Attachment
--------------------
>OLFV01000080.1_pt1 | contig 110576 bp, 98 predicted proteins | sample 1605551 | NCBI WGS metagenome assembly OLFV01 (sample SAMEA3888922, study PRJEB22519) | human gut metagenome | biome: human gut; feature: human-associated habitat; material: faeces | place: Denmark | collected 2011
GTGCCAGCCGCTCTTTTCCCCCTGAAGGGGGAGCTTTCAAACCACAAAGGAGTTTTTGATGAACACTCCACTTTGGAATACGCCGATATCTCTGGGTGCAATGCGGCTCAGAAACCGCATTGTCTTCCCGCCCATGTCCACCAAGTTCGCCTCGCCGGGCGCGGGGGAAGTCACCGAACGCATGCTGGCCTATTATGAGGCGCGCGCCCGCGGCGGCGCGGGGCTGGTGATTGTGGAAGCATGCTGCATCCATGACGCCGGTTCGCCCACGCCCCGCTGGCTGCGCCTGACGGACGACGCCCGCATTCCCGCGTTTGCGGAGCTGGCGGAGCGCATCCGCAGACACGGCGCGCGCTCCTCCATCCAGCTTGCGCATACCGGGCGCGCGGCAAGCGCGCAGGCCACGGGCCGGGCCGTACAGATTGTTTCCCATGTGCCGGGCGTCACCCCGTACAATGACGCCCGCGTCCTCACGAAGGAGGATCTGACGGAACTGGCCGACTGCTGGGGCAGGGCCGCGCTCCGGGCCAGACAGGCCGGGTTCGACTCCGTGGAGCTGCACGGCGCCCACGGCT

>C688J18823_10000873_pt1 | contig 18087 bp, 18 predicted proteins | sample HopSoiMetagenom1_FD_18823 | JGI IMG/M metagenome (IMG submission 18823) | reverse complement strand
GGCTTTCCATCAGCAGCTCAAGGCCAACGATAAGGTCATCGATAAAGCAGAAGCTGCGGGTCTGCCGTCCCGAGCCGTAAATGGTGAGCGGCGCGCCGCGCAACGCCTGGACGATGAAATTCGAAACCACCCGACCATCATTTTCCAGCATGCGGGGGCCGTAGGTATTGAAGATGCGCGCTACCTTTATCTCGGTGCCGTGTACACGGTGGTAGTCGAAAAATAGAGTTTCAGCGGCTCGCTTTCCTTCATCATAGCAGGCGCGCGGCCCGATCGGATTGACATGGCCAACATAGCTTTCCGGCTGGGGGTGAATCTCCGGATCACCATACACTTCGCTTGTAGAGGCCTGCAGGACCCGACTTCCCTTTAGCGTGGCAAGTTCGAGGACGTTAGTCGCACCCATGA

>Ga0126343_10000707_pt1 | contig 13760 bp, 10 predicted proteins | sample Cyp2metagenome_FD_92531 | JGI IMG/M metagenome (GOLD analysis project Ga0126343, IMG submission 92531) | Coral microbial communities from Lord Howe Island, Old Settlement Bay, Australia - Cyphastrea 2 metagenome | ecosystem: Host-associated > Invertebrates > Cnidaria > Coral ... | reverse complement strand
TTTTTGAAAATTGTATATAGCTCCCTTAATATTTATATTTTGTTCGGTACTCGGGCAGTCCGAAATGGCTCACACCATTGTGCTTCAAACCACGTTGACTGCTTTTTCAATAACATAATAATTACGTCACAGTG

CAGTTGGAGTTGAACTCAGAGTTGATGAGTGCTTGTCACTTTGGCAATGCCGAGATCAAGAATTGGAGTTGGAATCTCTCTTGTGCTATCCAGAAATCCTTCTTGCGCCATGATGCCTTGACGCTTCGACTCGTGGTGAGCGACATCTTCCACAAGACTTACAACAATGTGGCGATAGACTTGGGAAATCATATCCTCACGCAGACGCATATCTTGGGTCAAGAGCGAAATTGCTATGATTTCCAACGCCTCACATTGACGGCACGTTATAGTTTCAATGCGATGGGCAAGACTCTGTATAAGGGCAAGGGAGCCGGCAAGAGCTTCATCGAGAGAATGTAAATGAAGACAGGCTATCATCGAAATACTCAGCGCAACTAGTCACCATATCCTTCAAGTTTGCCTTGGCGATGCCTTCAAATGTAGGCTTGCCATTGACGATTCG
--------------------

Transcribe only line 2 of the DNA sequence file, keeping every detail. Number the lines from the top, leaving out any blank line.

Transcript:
GTGCCAGCCGCTCTTTTCCCCCTGAAGGGGGAGCTTTCAAACCACAAAGGAGTTTTTGATGAACACTCCACTTTGGAATACGCCGATATCTCTGGGTGCAATGCGGCTCAGAAACCGCATTGTCTTCCCGCCCATGTCCACCAAGTTCGCCTCGCCGGGCGCGGGGGAAGTCACCGAACGCATGCTGGCCTATTATGAGGCGCGCGCCCGCGGCGGCGCGGGGCTGGTGATTGTGGAAGCATGCTGCATCCATGACGCCGGTTCGCCCACGCCCCGCTGGCTGCGCCTGACGGACGACGCCCGCATTCCCGCGTTTGCGGAGCTGGCGGAGCGCATCCGCAGACACGGCGCGCGCTCCTCCATCCAGCTTGCGCATACCGGGCGCGCGGCAAGCGCGCAGGCCACGGGCCGGGCCGTACAGATTGTTTCCCATGTGCCGGGCGTCACCCCGTACAATGACGCCCGCGTCCTCACGAAGGAGGATCTGACGGAACTGGCCGACTGCTGGGGCAGGGCCGCGCTCCGGGCCAGACAGGCCGGGTTCGACTCCGTGGAGCTGCACGGCGCCCACGGCT